skip navigation


Register for Latest Research

Stay Informed
Register with NCJRS to receive NCJRS's biweekly e-newsletter JUSTINFO and additional periodic emails from NCJRS and the NCJRS federal sponsors that highlight the latest research published or sponsored by the Office of Justice Programs.

NCJRS Abstract

The document referenced below is part of the NCJRS Virtual Library collection. To conduct further searches of the collection, visit the Virtual Library. See the Obtain Documents page for direction on how to access resources online, via mail, through interlibrary loans, or in a local library.


NCJ Number: 203337 Find in a Library
Title: Health Care Part 2
Journal: Corrections Compendium  Volume:28  Issue:11  Dated:November 2003  Pages:9-26
Author(s): Cece Hill
Corporate Author: American Correctional Assoc
United States of America
Date Published: November 2003
Page Count: 18
Sponsoring Agency: American Correctional Assoc
Alexandria, VA 22314
Type: Survey
Format: Article
Language: English
Country: United States of America
Annotation: This second part of the Corrections Compendium 2002 survey of 40 United States and 4 Canadian correctional systems focuses on the health-care services for females, the elderly, the chronically or terminally ill, and those with alcohol/drug addictions, HIV/AIDS, hepatitis C, and tuberculosis.
Abstract: On average, 4.7 percent of inmates were over 55 years old within the United States reporting systems, and 5.7 percent of inmates in Canada were over 55. No special health care provisions were in place in five States or in two Canadian Provinces. Special provisions for elderly inmates included separate housing units or facilities, infirmaries, and hospice care. Laws are in place for early release in 17 of the U.S. reporting systems and 2 Canadian reporting systems. Less than 2 percent of the inmate population was categorized as chronically or terminally ill in eight U.S. correctional systems. In the remaining U.S. reporting systems, the average number was nearly 24 percent of the inmate population, and was as high as 50 percent in Washington State and 51 percent in Mississippi. Based on a reported 63,545 females in U.S. correctional systems in 2002, 47 percent of those reporting systems stated they spent more money for female health care services than the preceding year. OB/GYN care, including prenatal/postpartum care and Pap smears, was provided in 100 percent of the U.S. reporting systems. Mammography was provided in 97 percent of the U.S. reporting systems. In Canada, 100 percent of the reporting systems provided OB/GYN, prenatal/postpartum care, and Pap smears; and 50 percent provided mammography. Testing for HIV/AIDS was done at intake by 52 percent of the U.S. reporting systems, at inmate's request by 72 percent, or at physician's request by 85 percent. The number of HIV/AIDS-infected inmates constituted less than 1 percent of the total population of 25 U.S. reporting systems to a high of just under 10 percent in the District of Columbia. The prevalence of hepatitis C in the reporting systems' populations was higher than HIV/AIDS. Testing for the disease was conducted at intake by 12 percent of the U.S. reporting systems, at inmate request by 47 percent, and at a physician's request by 90 percent. Seventy-seven percent of the U.S. reporting systems tracked those infected with hepatitis C. Protocols for treatment were in use in all the U.S. and Canadian reporting systems. There was no random testing for tuberculosis, and 50 percent of the U.S. reporting systems added an annual TB test to their health care screening plans. A wide variety of treatment plans were being used for this population. 6 tables with State-by-State and Province-by-Province data and information on each survey item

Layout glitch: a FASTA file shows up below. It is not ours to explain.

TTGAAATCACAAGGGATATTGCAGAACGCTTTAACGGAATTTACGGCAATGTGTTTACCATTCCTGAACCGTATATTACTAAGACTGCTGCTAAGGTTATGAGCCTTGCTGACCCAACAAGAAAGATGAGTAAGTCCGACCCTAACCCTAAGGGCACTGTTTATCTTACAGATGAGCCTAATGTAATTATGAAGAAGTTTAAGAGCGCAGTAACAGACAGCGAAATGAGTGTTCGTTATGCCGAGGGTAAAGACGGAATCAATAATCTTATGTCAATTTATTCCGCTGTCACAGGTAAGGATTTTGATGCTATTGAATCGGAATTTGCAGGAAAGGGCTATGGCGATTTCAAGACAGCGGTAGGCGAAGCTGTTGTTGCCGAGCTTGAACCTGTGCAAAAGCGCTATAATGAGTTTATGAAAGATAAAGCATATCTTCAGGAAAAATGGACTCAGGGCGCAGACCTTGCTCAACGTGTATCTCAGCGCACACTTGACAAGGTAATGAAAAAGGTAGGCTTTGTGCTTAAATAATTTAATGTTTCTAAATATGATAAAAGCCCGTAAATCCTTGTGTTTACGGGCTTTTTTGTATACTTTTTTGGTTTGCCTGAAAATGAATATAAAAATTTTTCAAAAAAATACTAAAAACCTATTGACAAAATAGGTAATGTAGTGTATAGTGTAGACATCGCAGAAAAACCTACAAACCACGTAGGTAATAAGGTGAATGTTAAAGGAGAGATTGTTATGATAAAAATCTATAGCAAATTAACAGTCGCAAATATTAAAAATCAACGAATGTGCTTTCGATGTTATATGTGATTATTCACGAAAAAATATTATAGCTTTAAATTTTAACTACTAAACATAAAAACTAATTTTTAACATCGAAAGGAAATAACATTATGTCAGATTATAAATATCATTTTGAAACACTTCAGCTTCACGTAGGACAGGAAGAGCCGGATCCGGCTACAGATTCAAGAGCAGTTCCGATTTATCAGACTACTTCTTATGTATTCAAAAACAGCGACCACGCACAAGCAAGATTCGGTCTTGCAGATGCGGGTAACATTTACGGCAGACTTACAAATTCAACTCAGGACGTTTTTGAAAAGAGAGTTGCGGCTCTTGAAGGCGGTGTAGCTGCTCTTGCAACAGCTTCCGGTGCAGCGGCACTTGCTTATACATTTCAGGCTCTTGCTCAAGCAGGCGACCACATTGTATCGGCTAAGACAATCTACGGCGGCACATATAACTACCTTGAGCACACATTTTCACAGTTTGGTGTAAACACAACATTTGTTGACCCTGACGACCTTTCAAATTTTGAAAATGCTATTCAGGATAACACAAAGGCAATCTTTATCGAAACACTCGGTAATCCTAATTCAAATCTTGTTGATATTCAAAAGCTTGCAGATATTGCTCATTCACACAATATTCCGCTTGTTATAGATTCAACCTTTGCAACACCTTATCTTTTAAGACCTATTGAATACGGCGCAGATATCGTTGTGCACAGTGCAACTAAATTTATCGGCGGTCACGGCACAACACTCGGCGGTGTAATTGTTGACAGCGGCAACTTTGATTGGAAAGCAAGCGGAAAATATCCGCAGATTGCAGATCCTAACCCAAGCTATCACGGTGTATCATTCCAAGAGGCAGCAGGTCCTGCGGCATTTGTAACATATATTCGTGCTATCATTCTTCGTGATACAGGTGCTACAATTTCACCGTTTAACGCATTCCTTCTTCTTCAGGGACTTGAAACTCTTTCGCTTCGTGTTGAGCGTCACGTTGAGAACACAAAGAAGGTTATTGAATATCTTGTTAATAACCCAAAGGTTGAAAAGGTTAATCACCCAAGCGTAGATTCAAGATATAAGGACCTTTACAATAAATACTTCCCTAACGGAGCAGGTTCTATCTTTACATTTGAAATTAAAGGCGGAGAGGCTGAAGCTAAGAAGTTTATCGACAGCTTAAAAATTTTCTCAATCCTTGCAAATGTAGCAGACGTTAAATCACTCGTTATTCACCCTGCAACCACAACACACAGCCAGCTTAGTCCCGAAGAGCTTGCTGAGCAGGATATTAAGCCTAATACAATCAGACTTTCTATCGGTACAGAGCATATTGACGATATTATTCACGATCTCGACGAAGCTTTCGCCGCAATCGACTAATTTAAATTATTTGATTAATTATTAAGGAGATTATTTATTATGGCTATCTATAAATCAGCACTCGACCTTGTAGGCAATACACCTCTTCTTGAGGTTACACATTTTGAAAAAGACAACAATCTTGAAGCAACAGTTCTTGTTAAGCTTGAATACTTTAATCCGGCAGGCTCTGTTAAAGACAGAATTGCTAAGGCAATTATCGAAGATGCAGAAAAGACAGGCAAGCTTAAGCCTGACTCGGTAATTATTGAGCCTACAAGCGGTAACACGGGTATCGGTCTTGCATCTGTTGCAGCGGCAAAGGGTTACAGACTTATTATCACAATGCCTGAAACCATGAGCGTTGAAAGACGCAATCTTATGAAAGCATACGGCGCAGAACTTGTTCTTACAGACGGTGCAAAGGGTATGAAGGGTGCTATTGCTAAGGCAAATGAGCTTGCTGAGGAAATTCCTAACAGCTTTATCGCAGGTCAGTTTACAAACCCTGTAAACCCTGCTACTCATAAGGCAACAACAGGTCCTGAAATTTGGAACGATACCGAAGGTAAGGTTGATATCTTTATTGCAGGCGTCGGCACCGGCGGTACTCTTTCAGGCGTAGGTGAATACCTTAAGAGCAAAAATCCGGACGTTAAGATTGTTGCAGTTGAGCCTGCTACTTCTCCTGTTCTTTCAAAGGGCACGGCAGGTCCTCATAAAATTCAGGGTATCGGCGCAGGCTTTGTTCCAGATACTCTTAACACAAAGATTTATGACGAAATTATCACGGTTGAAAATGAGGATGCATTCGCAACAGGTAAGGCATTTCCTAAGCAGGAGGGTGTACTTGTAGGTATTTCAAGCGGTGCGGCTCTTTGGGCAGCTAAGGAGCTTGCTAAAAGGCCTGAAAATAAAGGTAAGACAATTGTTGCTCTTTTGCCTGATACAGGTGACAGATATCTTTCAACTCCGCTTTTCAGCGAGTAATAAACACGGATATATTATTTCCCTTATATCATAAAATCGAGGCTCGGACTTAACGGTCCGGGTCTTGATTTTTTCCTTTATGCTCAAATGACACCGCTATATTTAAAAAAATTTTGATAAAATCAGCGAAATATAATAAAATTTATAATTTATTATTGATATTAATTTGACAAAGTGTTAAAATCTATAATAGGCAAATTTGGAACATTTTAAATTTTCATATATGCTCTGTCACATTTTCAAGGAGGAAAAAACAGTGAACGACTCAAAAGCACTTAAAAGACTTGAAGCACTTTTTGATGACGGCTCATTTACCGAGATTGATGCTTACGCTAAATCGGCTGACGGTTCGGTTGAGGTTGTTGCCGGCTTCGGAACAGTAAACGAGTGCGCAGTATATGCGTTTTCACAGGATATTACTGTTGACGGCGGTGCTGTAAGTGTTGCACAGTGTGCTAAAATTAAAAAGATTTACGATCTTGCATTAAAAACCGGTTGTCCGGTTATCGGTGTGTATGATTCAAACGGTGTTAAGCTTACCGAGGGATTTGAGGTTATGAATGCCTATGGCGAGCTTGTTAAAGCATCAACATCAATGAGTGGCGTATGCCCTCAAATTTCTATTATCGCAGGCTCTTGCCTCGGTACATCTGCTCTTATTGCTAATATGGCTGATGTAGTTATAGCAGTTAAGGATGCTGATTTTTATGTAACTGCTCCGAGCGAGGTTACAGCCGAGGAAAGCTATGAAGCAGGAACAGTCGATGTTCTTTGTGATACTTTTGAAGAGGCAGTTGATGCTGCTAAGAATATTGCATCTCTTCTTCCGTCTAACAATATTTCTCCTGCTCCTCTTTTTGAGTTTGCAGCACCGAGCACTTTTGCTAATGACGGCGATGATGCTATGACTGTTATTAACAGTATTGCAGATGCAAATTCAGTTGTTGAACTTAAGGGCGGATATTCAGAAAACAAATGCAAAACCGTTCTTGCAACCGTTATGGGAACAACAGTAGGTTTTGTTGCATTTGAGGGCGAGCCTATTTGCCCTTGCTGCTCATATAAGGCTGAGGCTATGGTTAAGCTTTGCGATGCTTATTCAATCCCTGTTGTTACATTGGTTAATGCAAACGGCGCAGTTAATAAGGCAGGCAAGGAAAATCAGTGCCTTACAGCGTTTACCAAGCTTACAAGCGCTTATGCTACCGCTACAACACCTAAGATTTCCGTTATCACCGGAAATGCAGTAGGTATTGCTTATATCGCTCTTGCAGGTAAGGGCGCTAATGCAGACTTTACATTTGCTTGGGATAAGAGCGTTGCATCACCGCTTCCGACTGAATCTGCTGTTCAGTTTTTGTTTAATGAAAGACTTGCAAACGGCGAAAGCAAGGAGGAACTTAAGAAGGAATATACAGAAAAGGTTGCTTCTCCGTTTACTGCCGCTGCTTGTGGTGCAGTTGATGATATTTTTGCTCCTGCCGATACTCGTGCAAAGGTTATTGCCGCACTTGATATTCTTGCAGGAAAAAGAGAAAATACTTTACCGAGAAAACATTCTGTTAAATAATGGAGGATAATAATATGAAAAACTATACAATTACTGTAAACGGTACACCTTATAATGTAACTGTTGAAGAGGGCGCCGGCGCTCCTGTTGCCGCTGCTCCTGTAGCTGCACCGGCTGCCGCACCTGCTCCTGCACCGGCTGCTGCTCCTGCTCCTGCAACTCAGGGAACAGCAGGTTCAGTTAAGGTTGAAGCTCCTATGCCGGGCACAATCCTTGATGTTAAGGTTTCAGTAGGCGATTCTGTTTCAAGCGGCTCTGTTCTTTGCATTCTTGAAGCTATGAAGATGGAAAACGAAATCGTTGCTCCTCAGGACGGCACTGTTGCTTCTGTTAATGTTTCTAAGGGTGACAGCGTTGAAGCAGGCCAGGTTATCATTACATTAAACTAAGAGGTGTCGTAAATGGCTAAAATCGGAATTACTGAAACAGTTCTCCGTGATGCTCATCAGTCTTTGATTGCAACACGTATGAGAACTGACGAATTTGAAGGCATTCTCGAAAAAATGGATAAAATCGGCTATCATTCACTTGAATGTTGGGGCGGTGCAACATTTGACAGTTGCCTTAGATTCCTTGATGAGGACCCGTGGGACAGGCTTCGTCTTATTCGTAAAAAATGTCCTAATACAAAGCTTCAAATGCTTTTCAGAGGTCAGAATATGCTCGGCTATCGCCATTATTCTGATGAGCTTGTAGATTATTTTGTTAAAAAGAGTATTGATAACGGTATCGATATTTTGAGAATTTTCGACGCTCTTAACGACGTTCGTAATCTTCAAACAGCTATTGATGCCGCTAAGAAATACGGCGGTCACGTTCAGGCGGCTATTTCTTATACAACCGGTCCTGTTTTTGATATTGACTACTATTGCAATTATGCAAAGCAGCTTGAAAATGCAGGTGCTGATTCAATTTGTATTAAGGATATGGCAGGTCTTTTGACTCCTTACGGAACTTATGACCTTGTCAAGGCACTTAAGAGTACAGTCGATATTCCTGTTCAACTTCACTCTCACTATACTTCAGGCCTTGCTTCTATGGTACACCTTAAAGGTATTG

Main Term(s): Corrections policies
Index Term(s): AIDS/HIV in correctional facilities; Elderly offenders; Female inmates; Inmate health; Inmate health care; State-by-state analyses; Tuberculosis
To cite this abstract, use the following link:

*A link to the full-text document is provided whenever possible. For documents not available online, a link to the publisher's website is provided. Tell us how you use the NCJRS Library and Abstracts Database - send us your feedback.